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and each Evangelist was guided in the choice of his materials by the school to which he himself belonged. The authorities of the first Evangelist were chiefly Jewish-Christian ; the third Evangelist derived his information more from Pauline circles. More than once we shall encounter narratives that cannot possibly be understood in connection with the life of Jesus, and shall transfer them to the period to which they really belong ; that is to say, to the history of the Apostles.

But enough. We have seen distinctly that even when dealing with the first three Gospels we must go to work with the utmost caution, must closely examine, minutely compare, and carefully sist their statements, if we are really to gain any genvine knowledge of Jesus and learn his true history. All this is very difficult, and there are many points about which we long to know the truth, but as to which our utmost efforts can secure no certain knowledge. When we place Matthew, Mark, and Luke side by side, we sometimes succeed in recovering the most ancient form of a narrative or saying ; sometimes we are surprised to find that the Evangelists themselves, from the very fact of their going to work so artlessly and simply, and introducing most of their alterations without exactly intending it, emend and refute themselves, and so put us upon the right track; sometimes our knowledge of the apostolic age throws a clear light upon the origin and significance of what we read in the Gospels. But in spite of all this, we have constantly to express our regretful ignorance of the true history of the life of Jesus. All the stories of the New Testament, without exception, will be dealt with and explained as we go along, and we shall try to bring ont both the beautiful and true and the one-sided or untrue ideas which they contain ; even legends? may furnish materials for history, as contributions to our knowledge of the times and the surroundings out of which they rose. But, after all, our chief concern is with Jesus. In any case, we shall hear enough of him to be filled with the deepest admiration and reverence for his character, to love him in our inmost hearts, and to feel ourselves unspeakably indebted to him. And if we discover that his first disciples generally misunderstood him, and could never fully appreciate a character to the true greatness of which they were so often blind, we shall lament the fact itself, but shall know how to make use of our knowledge of it. The truth revealed by Jesus can never be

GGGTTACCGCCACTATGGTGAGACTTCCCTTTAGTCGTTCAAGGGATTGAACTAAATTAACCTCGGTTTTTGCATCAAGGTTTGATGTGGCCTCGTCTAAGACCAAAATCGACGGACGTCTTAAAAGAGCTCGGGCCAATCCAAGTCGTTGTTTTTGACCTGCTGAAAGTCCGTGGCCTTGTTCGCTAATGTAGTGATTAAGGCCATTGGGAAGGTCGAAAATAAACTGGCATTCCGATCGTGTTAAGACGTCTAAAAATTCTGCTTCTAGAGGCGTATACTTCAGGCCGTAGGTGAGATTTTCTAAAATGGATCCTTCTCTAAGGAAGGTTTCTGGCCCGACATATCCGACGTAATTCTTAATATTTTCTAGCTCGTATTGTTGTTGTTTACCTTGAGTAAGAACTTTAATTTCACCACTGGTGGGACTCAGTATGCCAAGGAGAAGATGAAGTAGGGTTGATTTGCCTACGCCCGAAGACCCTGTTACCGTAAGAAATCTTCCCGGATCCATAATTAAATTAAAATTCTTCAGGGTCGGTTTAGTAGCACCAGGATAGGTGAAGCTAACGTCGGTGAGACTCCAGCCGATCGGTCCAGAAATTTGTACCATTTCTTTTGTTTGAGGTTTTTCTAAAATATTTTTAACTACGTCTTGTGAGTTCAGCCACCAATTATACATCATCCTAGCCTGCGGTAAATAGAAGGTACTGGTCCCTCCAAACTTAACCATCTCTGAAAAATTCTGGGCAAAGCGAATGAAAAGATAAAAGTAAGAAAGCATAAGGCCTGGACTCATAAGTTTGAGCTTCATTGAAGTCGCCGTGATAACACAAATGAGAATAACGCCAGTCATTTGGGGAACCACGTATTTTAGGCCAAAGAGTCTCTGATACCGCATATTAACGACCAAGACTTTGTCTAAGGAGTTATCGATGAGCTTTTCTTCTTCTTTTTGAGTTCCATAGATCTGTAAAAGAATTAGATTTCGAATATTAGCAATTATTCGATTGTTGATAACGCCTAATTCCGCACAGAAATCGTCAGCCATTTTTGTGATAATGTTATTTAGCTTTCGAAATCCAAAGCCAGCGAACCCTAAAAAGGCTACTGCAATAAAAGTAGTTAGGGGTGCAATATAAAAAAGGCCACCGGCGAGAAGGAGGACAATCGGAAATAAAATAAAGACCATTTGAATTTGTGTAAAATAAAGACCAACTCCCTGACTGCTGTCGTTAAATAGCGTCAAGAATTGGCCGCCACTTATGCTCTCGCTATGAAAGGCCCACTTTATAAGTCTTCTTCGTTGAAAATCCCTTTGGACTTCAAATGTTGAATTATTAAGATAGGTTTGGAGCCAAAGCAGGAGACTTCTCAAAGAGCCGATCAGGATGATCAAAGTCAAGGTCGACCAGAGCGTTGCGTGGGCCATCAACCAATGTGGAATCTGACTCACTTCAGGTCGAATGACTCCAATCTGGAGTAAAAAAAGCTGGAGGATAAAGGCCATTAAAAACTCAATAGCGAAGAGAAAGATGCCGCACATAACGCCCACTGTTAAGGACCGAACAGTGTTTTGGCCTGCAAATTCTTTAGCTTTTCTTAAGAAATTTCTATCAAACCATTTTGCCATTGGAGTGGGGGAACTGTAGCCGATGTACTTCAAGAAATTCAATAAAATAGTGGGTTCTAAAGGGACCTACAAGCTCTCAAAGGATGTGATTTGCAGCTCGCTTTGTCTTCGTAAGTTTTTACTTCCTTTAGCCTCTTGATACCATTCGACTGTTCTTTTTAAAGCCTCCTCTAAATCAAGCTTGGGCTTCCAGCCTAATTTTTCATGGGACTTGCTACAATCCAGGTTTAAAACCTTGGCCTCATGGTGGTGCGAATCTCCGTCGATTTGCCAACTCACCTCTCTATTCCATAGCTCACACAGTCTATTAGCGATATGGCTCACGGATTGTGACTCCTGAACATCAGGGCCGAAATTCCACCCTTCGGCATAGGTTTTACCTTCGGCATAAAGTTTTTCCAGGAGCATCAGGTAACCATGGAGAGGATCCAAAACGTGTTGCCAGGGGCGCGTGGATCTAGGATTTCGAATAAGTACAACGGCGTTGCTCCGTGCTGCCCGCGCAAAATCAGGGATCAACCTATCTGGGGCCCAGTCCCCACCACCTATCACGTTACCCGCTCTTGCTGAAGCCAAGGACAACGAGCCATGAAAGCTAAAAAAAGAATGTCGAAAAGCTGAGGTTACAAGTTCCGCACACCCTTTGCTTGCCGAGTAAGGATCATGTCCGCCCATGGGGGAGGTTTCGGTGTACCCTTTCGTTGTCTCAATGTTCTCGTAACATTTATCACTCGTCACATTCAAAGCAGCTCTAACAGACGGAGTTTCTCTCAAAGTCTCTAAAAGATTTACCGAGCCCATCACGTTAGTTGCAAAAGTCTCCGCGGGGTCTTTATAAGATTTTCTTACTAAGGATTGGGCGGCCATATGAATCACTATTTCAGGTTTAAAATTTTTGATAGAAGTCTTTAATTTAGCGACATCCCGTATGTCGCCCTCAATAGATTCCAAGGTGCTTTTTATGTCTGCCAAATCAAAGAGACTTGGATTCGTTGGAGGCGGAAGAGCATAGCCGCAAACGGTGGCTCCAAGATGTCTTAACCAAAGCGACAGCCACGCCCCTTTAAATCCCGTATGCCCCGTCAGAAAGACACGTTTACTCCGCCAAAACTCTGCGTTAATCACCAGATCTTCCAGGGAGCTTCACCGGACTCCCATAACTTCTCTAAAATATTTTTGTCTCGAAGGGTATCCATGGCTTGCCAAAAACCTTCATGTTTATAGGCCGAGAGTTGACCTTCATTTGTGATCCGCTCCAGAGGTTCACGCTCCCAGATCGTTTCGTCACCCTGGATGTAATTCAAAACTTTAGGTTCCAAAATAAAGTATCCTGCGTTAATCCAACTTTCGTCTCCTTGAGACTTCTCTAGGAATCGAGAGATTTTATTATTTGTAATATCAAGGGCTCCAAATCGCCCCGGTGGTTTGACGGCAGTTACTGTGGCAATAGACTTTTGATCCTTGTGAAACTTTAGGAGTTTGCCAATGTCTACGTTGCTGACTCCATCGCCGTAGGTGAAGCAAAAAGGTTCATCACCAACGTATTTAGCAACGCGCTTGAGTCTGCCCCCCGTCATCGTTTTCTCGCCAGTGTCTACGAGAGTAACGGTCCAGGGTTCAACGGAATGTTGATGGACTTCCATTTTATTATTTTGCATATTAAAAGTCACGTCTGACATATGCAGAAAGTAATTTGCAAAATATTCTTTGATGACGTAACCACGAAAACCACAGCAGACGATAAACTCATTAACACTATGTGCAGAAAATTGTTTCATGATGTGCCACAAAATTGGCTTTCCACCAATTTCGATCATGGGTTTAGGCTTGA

1 See vol. i. pp. 6-8.

quite obscured. It has been, and still is, the very life of Christianity. If we listen faithfully to its commands, and open our hearts to its influence, it can and will so strengthen us in all that is good and noble that we shall bring no shame upon the name of Christian which we take from Jesus; it will so build up our character and confirm our moral power that we shall learn, rejoicing in the love of God, to be a true blessing to society, and ever to grow more and more like Jesus. No richer blessing can I wish to you, my readers !

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Воок І.

JESUS.

CHAPTER I.

THE DESCENT OF JESUS.

MATTHEW I.; LUKE III. 23-38.

"PEDIGRE

EDIGREE of Jesus Christ, son of David, son of